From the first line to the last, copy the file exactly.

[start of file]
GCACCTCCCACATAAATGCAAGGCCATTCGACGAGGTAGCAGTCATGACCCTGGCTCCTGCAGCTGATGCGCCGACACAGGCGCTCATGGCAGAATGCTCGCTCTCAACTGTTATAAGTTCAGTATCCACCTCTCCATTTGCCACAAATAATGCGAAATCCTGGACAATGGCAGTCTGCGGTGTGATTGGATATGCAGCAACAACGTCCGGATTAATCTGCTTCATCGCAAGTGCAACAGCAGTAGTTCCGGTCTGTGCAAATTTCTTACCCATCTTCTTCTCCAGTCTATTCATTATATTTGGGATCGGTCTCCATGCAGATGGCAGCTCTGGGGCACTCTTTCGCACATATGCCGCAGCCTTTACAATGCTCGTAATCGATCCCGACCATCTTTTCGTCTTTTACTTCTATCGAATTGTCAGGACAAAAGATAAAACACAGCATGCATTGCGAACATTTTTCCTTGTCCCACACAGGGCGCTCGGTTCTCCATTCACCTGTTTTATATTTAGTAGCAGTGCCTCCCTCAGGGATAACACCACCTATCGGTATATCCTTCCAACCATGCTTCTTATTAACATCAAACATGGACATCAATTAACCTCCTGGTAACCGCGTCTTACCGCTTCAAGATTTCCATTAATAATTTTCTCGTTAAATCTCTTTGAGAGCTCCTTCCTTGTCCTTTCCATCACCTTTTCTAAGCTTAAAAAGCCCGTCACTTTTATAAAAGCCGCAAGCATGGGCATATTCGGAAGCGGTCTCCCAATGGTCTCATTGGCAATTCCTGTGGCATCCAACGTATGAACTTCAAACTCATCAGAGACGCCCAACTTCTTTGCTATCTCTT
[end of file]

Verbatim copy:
GCACCTCCCACATAAATGCAAGGCCATTCGACGAGGTAGCAGTCATGACCCTGGCTCCTGCAGCTGATGCGCCGACACAGGCGCTCATGGCAGAATGCTCGCTCTCAACTGTTATAAGTTCAGTATCCACCTCTCCATTTGCCACAAATAATGCGAAATCCTGGACAATGGCAGTCTGCGGTGTGATTGGATATGCAGCAACAACGTCCGGATTAATCTGCTTCATCGCAAGTGCAACAGCAGTAGTTCCGGTCTGTGCAAATTTCTTACCCATCTTCTTCTCCAGTCTATTCATTATATTTGGGATCGGTCTCCATGCAGATGGCAGCTCTGGGGCACTCTTTCGCACATATGCCGCAGCCTTTACAATGCTCGTAATCGATCCCGACCATCTTTTCGTCTTTTACTTCTATCGAATTGTCAGGACAAAAGATAAAACACAGCATGCATTGCGAACATTTTTCCTTGTCCCACACAGGGCGCTCGGTTCTCCATTCACCTGTTTTATATTTAGTAGCAGTGCCTCCCTCAGGGATAACACCACCTATCGGTATATCCTTCCAACCATGCTTCTTATTAACATCAAACATGGACATCAATTAACCTCCTGGTAACCGCGTCTTACCGCTTCAAGATTTCCATTAATAATTTTCTCGTTAAATCTCTTTGAGAGCTCCTTCCTTGTCCTTTCCATCACCTTTTCTAAGCTTAAAAAGCCCGTCACTTTTATAAAAGCCGCAAGCATGGGCATATTCGGAAGCGGTCTCCCAATGGTCTCATTGGCAATTCCTGTGGCATCCAACGTATGAACTTCAAACTCATCAGAGACGCCCAACTTCTTTGCTATCTCTT